Saturday, July 23, 2016

The Internal Conflicts in Turkey and Erdogan’s Quest for Power

Atarurk Versus Erdogan: Turkey’s Long Struggle
The New Yorker - Elliot Ackerman

Erdo─čan views himself as the father of a new Turkish identity, one aligned more closely with its Ottoman past.

The tension between secularism and religious fundamentalism is as essential to understanding today’s Turkish political life.

Erdogan’s revenge
The Economist

Turkey’s president is destroying the democracy that Turks risked their lives to defend.

Handled more wisely, the failure of the coup might have been the dying kick of Turkey’s militarists. Mr Erdogan could have become the magnanimous unifier of a divided nation, unmuzzling the press, restarting peace talks with Kurds and building lasting, independent institutions. Instead he is falling into paranoid intolerance: more like the Arab despots he claims to despise than the democratic statesman he might have become.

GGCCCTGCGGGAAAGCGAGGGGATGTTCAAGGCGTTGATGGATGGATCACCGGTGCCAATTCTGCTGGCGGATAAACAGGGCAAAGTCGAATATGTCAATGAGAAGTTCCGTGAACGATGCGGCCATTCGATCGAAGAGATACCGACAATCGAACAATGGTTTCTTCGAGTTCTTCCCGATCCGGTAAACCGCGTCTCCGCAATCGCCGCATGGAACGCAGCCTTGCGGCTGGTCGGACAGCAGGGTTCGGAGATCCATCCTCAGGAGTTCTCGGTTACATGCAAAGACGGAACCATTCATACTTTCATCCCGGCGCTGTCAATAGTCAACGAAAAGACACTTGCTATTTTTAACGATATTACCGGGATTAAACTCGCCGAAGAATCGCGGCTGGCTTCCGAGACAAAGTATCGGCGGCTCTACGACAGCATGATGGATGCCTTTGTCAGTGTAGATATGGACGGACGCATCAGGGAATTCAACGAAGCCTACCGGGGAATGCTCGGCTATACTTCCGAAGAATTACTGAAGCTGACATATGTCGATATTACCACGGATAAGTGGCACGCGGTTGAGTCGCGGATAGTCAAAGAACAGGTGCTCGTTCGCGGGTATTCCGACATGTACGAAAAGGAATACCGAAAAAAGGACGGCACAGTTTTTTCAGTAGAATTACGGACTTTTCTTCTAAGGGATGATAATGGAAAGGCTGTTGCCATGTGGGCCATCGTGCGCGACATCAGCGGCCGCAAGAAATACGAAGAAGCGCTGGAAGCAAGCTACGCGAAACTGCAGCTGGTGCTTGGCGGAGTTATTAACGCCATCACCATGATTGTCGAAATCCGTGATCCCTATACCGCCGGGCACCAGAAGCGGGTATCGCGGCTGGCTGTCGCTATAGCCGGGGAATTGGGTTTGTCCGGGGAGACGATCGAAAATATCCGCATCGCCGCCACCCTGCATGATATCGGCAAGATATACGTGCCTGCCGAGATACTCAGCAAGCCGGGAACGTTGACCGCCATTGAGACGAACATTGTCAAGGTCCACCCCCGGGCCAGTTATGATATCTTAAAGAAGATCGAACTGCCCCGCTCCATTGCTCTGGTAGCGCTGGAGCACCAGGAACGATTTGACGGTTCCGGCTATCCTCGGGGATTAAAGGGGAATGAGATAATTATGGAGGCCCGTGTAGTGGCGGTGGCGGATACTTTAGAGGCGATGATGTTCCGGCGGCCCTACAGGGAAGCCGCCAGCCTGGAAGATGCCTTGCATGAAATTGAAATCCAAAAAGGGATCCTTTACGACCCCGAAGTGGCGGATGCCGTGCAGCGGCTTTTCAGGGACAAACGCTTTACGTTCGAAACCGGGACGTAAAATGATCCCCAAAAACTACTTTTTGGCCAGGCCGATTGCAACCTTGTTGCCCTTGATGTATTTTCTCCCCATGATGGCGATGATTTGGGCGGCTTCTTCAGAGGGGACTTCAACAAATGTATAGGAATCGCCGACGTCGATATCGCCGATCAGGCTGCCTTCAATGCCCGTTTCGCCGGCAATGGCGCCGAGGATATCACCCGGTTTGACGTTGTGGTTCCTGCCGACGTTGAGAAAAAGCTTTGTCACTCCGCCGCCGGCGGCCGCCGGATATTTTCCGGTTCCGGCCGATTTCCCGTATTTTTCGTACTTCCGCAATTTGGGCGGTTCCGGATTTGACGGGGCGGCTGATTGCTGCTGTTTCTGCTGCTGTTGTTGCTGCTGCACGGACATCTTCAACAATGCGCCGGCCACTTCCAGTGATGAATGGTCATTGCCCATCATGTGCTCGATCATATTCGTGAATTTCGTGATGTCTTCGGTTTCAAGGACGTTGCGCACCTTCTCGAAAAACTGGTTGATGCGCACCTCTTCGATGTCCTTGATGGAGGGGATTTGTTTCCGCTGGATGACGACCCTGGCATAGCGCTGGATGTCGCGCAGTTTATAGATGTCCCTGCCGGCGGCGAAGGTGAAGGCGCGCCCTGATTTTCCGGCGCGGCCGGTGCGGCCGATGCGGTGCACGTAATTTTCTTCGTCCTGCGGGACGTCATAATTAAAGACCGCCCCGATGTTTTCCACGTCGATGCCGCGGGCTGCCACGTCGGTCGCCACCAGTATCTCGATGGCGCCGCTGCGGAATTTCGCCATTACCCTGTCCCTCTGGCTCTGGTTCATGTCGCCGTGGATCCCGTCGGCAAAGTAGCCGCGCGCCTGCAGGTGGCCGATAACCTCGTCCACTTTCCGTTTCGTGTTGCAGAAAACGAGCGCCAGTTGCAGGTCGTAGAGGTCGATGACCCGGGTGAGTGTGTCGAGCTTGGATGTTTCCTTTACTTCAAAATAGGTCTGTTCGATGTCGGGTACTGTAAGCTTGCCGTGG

Thursday, July 7, 2016

The hubris also on the side of the Progressives

WSJ - DANIEL HENNINGER - The Trumpen Proletariat

Wonder Land columnist Daniel Henninger says Barack Obama’s presidency of moral condescension has produced an electoral backlash, as seen in the rise of Donald Trump and the “Trumpen proletariat.”

Barack Obama’s presidency of moral condescension has produced an electoral backlash.

Political correctness added something new to the cultural divide: moral condescension.

What has really “angered” so many more millions who now feel drawn into the Trump camp isn’t just PC itself but that its proponents show such relentless moral contempt and superiority toward everyone else. People in America can take a lot, but not that. Marx would have a field day with how progressivism’s cultural elites have reordered social classes between the right-minded and everyone else.